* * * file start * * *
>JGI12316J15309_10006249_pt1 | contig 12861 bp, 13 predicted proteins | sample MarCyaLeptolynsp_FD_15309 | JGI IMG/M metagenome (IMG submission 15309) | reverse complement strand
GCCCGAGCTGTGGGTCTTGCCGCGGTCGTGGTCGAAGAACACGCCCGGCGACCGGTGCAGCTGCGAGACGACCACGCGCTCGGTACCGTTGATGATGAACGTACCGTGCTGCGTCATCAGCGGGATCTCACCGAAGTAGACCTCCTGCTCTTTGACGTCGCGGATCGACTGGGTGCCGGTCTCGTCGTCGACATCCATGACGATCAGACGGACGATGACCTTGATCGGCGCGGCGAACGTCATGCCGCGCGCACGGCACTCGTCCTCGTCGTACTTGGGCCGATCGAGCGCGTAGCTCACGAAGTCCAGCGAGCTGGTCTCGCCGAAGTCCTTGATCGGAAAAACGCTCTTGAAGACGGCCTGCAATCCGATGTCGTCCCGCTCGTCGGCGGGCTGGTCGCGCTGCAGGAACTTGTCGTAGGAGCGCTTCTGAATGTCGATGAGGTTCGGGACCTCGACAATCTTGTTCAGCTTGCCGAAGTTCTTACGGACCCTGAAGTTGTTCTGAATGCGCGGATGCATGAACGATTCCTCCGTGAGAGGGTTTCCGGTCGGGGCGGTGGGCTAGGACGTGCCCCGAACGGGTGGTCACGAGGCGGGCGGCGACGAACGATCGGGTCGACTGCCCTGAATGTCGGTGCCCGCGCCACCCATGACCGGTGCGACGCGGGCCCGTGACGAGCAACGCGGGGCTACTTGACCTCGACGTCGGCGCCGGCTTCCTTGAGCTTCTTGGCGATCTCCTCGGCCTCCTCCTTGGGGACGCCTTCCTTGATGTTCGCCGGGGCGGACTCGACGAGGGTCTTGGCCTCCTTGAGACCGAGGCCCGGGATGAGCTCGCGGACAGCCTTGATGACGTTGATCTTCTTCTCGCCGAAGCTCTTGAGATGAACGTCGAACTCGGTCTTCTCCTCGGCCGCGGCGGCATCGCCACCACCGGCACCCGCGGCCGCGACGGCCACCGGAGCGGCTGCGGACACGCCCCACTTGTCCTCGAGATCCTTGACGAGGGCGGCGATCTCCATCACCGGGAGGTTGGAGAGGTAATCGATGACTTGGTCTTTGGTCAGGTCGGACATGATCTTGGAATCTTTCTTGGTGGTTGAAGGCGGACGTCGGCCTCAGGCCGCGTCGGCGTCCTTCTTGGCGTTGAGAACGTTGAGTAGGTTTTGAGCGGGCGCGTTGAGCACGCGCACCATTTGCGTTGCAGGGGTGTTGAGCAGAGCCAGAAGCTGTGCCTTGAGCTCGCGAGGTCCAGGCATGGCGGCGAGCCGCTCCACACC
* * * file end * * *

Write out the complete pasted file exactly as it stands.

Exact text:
>JGI12316J15309_10006249_pt1 | contig 12861 bp, 13 predicted proteins | sample MarCyaLeptolynsp_FD_15309 | JGI IMG/M metagenome (IMG submission 15309) | reverse complement strand
GCCCGAGCTGTGGGTCTTGCCGCGGTCGTGGTCGAAGAACACGCCCGGCGACCGGTGCAGCTGCGAGACGACCACGCGCTCGGTACCGTTGATGATGAACGTACCGTGCTGCGTCATCAGCGGGATCTCACCGAAGTAGACCTCCTGCTCTTTGACGTCGCGGATCGACTGGGTGCCGGTCTCGTCGTCGACATCCATGACGATCAGACGGACGATGACCTTGATCGGCGCGGCGAACGTCATGCCGCGCGCACGGCACTCGTCCTCGTCGTACTTGGGCCGATCGAGCGCGTAGCTCACGAAGTCCAGCGAGCTGGTCTCGCCGAAGTCCTTGATCGGAAAAACGCTCTTGAAGACGGCCTGCAATCCGATGTCGTCCCGCTCGTCGGCGGGCTGGTCGCGCTGCAGGAACTTGTCGTAGGAGCGCTTCTGAATGTCGATGAGGTTCGGGACCTCGACAATCTTGTTCAGCTTGCCGAAGTTCTTACGGACCCTGAAGTTGTTCTGAATGCGCGGATGCATGAACGATTCCTCCGTGAGAGGGTTTCCGGTCGGGGCGGTGGGCTAGGACGTGCCCCGAACGGGTGGTCACGAGGCGGGCGGCGACGAACGATCGGGTCGACTGCCCTGAATGTCGGTGCCCGCGCCACCCATGACCGGTGCGACGCGGGCCCGTGACGAGCAACGCGGGGCTACTTGACCTCGACGTCGGCGCCGGCTTCCTTGAGCTTCTTGGCGATCTCCTCGGCCTCCTCCTTGGGGACGCCTTCCTTGATGTTCGCCGGGGCGGACTCGACGAGGGTCTTGGCCTCCTTGAGACCGAGGCCCGGGATGAGCTCGCGGACAGCCTTGATGACGTTGATCTTCTTCTCGCCGAAGCTCTTGAGATGAACGTCGAACTCGGTCTTCTCCTCGGCCGCGGCGGCATCGCCACCACCGGCACCCGCGGCCGCGACGGCCACCGGAGCGGCTGCGGACACGCCCCACTTGTCCTCGAGATCCTTGACGAGGGCGGCGATCTCCATCACCGGGAGGTTGGAGAGGTAATCGATGACTTGGTCTTTGGTCAGGTCGGACATGATCTTGGAATCTTTCTTGGTGGTTGAAGGCGGACGTCGGCCTCAGGCCGCGTCGGCGTCCTTCTTGGCGTTGAGAACGTTGAGTAGGTTTTGAGCGGGCGCGTTGAGCACGCGCACCATTTGCGTTGCAGGGGTGTTGAGCAGAGCCAGAAGCTGTGCCTTGAGCTCGCGAGGTCCAGGCATGGCGGCGAGCCGCTCCACACC